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Thread: Body mounting Micro-Trains couplers

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    Default Re:Body mounting Micro-Trains couplers

    Aaron, all of the newer MT couplers are RDA (Reverse Draft Angle).I think the biggest difference is in the coupler box and overall length of the coupler itself.

    There are also some different offset (Vertically) couplers available.

    The couplers can be cut off from the trucks and be body mounted but be aware that the boxes on the truck mounted couplers are fairly wide and could possibly interfere with the truck's swivel on tight curves

    I am planning on body mounting all of my couplers soon.I am planning on using the 1023 couplers.They, like the 1025s have a nice narrow box.
    Catt
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    Default Re:Body mounting Micro-Trains couplers

    Basically, the difference between the couplers has to do with the style of box used on the coupler, and how high off the rail the floor of the car needs to be.

    The 1015 is commonly used for locomotives, though some cars use it as well (MTL's 100 Ton 3-bay hoppers for example)

    The 1016 is basically the same box as the 1015, but with a longer shank

    The 1023/1025 is a nice general purpose coupler. The 1025 is the part number for an unassembled 1023.

    The 1026 is similar to the 1025, but it has a bracket on it. It's used for some special applications, especially some older MTL flats and gondolas (MTL has redesigned the floors on these, so the 1026 is no longer needed)

    The 1027 has a pin in line with the hole for the mounting screw. If you look on the underside of some cars (mostly boxcars from MTL,Atlas and LBF, but a few others as well), you will see two dimples near the end of the car. one of these is for the mounting screw, the other is for the centering pin.

    There are a few other couplers that are sometimes used for body mounting, but these are the ones used most frequently.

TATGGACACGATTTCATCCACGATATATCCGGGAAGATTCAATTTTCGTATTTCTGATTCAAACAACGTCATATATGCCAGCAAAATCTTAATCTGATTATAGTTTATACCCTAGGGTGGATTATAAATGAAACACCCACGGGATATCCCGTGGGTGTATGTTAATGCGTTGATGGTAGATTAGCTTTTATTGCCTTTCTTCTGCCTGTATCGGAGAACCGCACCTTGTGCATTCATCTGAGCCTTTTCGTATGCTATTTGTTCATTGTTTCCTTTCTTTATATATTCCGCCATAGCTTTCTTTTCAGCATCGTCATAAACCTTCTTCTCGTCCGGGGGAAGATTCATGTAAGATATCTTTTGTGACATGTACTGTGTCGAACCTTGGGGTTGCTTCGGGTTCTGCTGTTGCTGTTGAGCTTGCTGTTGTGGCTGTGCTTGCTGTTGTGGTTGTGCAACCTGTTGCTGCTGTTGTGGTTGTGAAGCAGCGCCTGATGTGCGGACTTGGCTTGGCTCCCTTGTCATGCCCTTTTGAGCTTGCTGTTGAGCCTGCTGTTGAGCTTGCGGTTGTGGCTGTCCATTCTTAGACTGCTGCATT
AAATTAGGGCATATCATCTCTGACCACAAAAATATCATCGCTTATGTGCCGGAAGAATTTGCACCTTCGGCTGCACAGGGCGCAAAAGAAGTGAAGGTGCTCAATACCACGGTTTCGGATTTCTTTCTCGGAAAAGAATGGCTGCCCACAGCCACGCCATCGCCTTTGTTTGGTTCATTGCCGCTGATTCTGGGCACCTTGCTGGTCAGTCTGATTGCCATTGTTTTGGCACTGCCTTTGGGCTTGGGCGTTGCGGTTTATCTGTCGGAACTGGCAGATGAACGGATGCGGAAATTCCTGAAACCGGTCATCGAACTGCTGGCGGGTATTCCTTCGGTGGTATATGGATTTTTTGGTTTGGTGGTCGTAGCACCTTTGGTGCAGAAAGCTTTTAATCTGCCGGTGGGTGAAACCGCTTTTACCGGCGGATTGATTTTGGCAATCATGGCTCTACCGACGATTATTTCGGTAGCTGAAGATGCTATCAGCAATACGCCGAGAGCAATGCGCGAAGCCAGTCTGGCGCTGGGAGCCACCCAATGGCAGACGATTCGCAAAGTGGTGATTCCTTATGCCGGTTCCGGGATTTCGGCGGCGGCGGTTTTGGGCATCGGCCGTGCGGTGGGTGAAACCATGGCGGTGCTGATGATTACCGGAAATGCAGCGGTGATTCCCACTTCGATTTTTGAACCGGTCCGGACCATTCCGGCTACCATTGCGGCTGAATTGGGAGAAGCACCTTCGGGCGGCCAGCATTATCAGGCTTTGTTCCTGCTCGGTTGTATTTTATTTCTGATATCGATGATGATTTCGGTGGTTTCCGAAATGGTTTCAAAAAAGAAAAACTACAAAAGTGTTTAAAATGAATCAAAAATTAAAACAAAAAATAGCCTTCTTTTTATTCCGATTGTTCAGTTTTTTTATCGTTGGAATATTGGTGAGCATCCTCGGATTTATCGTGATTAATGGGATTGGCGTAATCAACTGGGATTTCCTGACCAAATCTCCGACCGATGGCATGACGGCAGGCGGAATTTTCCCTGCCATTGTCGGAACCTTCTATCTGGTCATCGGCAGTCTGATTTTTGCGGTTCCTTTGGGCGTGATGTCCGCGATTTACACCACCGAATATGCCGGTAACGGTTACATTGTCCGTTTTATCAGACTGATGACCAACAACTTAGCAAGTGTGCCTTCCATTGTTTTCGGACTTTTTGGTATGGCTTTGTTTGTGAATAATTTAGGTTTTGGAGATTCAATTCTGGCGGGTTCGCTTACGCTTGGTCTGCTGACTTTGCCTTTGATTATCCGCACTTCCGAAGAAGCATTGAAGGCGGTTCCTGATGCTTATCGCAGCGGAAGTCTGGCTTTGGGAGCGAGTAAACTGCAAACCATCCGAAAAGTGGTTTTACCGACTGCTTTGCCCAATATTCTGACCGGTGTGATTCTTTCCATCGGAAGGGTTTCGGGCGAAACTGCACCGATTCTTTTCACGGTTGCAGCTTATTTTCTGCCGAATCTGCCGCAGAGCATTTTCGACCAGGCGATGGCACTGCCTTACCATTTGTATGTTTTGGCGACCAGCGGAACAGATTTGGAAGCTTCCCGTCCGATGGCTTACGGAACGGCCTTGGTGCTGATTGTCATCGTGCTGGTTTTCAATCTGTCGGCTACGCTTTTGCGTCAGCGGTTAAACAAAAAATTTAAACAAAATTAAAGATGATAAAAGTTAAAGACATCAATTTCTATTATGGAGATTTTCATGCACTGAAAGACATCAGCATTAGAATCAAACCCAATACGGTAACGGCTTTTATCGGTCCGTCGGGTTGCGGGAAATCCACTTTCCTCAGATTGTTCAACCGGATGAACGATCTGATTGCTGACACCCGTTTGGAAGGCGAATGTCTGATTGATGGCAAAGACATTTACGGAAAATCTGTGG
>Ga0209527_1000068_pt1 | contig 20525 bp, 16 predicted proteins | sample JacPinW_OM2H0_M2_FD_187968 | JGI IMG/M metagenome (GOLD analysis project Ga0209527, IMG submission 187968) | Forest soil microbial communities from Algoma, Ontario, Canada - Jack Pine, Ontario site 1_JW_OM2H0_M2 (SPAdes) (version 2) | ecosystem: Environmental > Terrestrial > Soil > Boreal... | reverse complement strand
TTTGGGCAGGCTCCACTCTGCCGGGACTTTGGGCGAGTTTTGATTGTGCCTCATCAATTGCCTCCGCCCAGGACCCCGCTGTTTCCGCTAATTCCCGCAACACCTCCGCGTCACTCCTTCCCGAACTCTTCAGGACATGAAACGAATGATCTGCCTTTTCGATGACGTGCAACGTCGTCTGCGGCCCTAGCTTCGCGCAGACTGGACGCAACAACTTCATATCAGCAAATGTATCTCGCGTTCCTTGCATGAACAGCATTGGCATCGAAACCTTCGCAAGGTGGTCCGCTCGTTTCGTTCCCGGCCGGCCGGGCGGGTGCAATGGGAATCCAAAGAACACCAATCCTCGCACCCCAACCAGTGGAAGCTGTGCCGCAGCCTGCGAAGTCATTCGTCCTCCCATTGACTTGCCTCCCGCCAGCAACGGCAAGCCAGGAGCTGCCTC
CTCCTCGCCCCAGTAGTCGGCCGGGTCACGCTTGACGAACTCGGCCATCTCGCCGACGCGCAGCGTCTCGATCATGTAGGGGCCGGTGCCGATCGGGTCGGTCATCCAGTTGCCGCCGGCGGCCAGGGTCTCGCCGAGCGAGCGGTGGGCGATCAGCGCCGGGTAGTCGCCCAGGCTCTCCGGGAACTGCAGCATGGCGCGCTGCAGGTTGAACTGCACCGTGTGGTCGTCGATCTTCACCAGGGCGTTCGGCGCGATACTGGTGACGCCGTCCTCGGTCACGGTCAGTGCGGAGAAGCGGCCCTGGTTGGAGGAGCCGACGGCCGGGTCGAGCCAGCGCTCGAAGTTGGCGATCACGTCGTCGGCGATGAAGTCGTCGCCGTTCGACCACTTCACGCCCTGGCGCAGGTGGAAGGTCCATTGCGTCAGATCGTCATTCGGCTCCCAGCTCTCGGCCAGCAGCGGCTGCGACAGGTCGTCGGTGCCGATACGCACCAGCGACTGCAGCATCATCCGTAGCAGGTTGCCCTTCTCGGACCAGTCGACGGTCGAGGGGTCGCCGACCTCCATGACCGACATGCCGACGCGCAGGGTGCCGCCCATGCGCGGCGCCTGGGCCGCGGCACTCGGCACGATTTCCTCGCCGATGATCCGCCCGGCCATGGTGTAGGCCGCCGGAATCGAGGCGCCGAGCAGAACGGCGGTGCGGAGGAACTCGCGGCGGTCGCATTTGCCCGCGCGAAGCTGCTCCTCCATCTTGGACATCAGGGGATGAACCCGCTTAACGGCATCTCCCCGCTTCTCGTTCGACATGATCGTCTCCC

RDA actually refers to the cut of the pulling surface of coupler. Before the RDA couplers came around, MTL couplers tended to "climb" over one another, causing quite a few unwanted uncouplings.

    Paul
    Last edited by pbender; 6th Apr 2017 at 02:37 PM.
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    Default Re:Body mounting Micro-Trains couplers

    Thanks for the advice Paul and Catt! I was wondering what those dimples were! Now all I have to do is mount lots of couplers.

    I am also planning to lower the ride height of a few flatcars because they look a little top-heavy when compared to the prototype. I'm planning to notch the end of the car to fit the coupler and than shaving off some of the truck bolster to correct the height. This mod looks great in HO but I have never seen it in N scale. This is the first real modification that I will have done on my rolling stock (scary). Maybe in the future I'll show some before and after pics. Does anyone else have any unique coupler modifications?
    Aaron

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    Default Re:Body mounting Micro-Trains couplers

    Does Micro-Trains make an offset coupler? I have some 89ft flat cars that I want to fit with couplers that will allow me to lower the car height without changing the coupler height. I don't think the MT website describes their products very well. Thanks!!
    Aaron

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    Default Re:Body mounting Micro-Trains couplers

    Quote Originally Posted by "afhirschfeld"
    Does Micro-Trains make an offset coupler? I have some 89ft flat cars that I want to fit with couplers that will allow me to lower the car height without changing the coupler height. I don't think the MT website describes their products very well. Thanks!!
    You should be able to use the 2004 couplers. They have a slightly upward offset. This is the coupler used for the Kato Dash-8 and SD40-2 (perhaps others as well). It's also the recomendation for the Bowser PRR N-5 series cabooses.

    Paul
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    Default Re:Body mounting Micro-Trains couplers

    I am new to these forums (I just joined today). I am also new to N scale modeling. In fact, I haven't modeled in 30 years (when I was a teenager, and that was HO). I quickly discovered this thread, and thought this might be an appropriate place to ask a question.

    Having said that, I may have bitten off more than I can chew. My roster is still pretty scant, but they are all micro trains coupler equipped. I purchased a Bachmann Spectrum 2-8-0 on the internet without researching it thoroughly only to discover that the only micro trains coupler conversion is for the tender only. The loco comes equipped with a snap in dummy coupler in the pilot. This can be replaced with a snap in rapido coupler. I really want to switch with this loco. Anybody out there have any ideas? Thanks.

    Artiedeco

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    Default Re:Body mounting Micro-Trains couplers

    Artiedeco- I have seen some people who have converted the BMan 2-8-0s front coupler to a MT. If you ever visit the forums over at www.atlassrr.com you might be able to find a thread that mentions what coupler to use. I do know know what one it is right off the bat since I dont have a BMan 2-8-0. Wish I could have been more help.